I'm trying to figure out the number of solutions to a particular system of equations. The variables here are $A_1,A_2,A_3,B_1,B_2,B_3,C_1,C_2,C_3$, all in $\mathbb{F}_2$, constraint to

(a) $B_1^2 = A_1 C_1$,

(b) $A_1 C_2 + A_2 C_1 = 0$, and

(c) $A_1 C_3 + A_3 C_1 = 0$.

This problem actually relates to something I'm doing in algebraic geometry right now--I just suck at counting, so forgive me if they I have been approaching this isn't optimal. Here's what I've got so far:

$B_2, B_3$ are free, so that is 4 options.

I split the problem into two main cases, case 1 being when $B_1 = 1$ and when $B_1 = 0$.

Case $B_1 = 1$: Then $A_1 = C_1 = 1$ by (a). By (b), we must then have $A_2 + C_2 = 0$, and since we are in $\mathbb{F}_2$, this means that $A_2 = C_2$, so we have 2 options here. Likewise we must have $A_3 = C_3$ by (c), giving us 2 more options, independent from what we did in (b). So for this case, we have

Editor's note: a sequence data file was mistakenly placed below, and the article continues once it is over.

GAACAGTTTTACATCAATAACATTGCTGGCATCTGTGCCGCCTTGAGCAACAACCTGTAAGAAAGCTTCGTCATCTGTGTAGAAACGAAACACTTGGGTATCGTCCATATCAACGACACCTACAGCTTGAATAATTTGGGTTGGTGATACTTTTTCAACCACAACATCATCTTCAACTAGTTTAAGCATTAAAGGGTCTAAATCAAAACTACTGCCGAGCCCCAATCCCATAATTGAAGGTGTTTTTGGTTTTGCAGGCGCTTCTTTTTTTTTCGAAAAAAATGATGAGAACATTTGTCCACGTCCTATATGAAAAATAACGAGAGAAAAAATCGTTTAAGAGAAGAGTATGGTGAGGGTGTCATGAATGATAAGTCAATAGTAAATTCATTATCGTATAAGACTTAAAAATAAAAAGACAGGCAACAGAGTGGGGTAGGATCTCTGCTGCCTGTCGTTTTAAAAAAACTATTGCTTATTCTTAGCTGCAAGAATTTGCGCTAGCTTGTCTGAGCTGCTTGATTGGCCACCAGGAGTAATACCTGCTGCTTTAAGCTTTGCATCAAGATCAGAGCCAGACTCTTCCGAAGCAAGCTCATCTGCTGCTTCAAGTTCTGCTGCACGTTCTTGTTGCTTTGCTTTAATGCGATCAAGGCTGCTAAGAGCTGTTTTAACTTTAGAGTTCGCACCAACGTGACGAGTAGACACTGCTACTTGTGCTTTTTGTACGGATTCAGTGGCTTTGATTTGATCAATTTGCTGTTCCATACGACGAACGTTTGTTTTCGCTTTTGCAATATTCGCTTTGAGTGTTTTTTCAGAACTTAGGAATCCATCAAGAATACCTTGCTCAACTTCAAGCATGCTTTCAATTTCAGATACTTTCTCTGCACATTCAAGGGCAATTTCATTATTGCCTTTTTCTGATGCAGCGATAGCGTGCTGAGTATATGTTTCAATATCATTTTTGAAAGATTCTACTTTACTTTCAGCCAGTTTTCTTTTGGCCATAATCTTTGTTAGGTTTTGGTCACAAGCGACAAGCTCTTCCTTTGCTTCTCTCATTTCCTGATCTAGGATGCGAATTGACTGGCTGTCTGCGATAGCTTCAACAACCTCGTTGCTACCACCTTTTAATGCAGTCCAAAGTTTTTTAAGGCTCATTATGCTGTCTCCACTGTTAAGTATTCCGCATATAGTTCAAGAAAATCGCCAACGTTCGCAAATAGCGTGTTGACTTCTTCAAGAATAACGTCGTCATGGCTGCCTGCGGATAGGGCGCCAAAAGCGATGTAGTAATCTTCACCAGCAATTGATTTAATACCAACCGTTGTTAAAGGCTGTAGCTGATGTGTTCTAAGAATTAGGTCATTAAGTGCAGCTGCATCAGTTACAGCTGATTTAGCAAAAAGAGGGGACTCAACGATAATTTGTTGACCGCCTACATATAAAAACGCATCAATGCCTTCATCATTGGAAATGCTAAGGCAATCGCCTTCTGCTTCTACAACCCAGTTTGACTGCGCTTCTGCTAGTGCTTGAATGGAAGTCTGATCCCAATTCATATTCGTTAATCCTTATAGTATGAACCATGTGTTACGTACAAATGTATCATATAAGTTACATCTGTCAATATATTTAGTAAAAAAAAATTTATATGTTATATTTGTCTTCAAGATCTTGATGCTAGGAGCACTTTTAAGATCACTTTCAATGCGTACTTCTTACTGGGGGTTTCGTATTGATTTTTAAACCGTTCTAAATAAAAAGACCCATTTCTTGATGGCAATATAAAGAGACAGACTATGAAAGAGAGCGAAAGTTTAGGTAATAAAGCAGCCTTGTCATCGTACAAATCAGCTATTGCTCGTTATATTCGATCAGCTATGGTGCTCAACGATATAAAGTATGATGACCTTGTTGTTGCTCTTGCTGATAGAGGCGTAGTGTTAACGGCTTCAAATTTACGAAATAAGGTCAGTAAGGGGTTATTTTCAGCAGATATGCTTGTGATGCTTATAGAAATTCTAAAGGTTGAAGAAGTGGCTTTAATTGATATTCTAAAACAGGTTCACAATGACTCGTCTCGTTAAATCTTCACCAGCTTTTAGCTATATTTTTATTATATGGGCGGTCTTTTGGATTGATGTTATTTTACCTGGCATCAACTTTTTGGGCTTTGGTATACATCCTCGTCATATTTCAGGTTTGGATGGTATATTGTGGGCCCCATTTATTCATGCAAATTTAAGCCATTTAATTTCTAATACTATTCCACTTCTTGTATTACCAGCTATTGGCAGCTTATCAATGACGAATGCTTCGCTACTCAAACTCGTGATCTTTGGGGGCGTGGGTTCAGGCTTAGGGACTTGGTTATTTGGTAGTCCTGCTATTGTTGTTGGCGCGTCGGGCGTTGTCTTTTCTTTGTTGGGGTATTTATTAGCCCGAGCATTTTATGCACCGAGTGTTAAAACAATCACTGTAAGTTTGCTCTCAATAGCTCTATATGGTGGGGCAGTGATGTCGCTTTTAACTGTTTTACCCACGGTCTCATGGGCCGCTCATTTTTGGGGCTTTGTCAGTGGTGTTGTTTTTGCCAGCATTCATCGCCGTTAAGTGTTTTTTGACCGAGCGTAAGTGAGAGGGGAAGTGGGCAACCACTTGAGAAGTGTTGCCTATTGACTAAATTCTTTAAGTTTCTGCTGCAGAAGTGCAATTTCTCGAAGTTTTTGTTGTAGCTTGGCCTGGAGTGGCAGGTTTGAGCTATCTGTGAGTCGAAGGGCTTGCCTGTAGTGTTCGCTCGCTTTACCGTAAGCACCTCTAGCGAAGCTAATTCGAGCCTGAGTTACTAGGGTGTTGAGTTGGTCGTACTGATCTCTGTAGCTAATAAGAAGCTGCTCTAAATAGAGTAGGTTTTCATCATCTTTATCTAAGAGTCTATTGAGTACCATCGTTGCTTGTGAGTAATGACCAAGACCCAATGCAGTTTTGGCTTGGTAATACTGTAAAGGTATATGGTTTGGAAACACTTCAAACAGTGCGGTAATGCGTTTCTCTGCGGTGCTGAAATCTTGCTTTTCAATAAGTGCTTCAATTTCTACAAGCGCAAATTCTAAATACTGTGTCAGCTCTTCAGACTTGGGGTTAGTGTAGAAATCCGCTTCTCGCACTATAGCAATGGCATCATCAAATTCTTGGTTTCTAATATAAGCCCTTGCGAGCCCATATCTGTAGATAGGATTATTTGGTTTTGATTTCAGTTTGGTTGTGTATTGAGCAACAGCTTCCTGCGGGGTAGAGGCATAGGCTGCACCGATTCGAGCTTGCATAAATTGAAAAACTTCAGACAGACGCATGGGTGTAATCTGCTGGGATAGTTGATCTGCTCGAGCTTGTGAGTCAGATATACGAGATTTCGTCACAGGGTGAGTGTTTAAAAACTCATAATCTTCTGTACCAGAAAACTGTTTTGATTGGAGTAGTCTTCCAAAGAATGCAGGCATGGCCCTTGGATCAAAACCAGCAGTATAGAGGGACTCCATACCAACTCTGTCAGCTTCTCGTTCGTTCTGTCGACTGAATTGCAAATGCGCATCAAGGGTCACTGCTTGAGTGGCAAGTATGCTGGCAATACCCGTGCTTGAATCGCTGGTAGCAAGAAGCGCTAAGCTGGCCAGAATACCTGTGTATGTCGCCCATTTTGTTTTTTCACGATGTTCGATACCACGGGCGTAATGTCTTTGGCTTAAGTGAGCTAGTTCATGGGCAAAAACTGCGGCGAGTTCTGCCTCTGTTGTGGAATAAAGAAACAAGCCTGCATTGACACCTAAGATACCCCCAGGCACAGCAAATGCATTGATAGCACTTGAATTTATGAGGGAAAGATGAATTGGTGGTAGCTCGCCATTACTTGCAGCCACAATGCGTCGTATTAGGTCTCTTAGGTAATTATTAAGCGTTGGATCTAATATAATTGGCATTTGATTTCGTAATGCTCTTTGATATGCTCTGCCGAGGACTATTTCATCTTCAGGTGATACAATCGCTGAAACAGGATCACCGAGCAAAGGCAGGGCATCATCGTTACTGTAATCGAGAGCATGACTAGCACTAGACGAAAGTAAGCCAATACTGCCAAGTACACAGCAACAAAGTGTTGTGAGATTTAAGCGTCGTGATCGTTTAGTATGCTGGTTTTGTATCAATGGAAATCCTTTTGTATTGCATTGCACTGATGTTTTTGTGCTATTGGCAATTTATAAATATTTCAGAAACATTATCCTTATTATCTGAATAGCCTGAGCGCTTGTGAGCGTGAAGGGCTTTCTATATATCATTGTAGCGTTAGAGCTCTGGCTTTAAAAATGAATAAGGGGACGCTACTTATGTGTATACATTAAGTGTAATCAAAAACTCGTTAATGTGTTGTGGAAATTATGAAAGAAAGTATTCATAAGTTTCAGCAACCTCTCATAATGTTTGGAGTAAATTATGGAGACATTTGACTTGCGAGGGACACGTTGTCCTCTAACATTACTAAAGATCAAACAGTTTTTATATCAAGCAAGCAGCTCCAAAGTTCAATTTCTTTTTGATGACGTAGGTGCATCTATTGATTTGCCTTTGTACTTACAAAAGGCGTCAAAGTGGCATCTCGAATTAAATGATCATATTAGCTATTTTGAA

(4 [from $B_2, B_3$]) $\times$ (2 [from $A_2, C_2$]) $\times$ (2 [from $A_3, C_3$]) = 16.

So it is just the case when $B_1^2 = 0$ that I am having difficulty with, as this implies either $A_1 = 0$ or $C_1 = 0$ (or both), splitting the problem into many sub-cases whhich might intersect.

  • $\begingroup$ Of course you might as well replace $B_1^2$ with $B_1$ throughout, in $\mathbb F_2$. $\endgroup$ May 15, 2013 at 23:44

1 Answer 1


I don't think the $B_1=0$ subcases are that bad. If $A_1=C_1=0$, then $A_2,A_3,C_2,C_3$ can be whatever they want. If $A_1=0$ but $C_1=1$, then $A_2=A_3=0$ but $C_2,C_3$ can be whatever. The case $C_1=0$ but $A_1=1$ is similar.

(If you really just care about this one specific problem, you can check all $2^9=512$ options by brute force!)

  • $\begingroup$ I wrote a Python program to do this by brute force and found 128 solutions. Hope this is correct. $\endgroup$
    – Chris
    May 15, 2013 at 23:51

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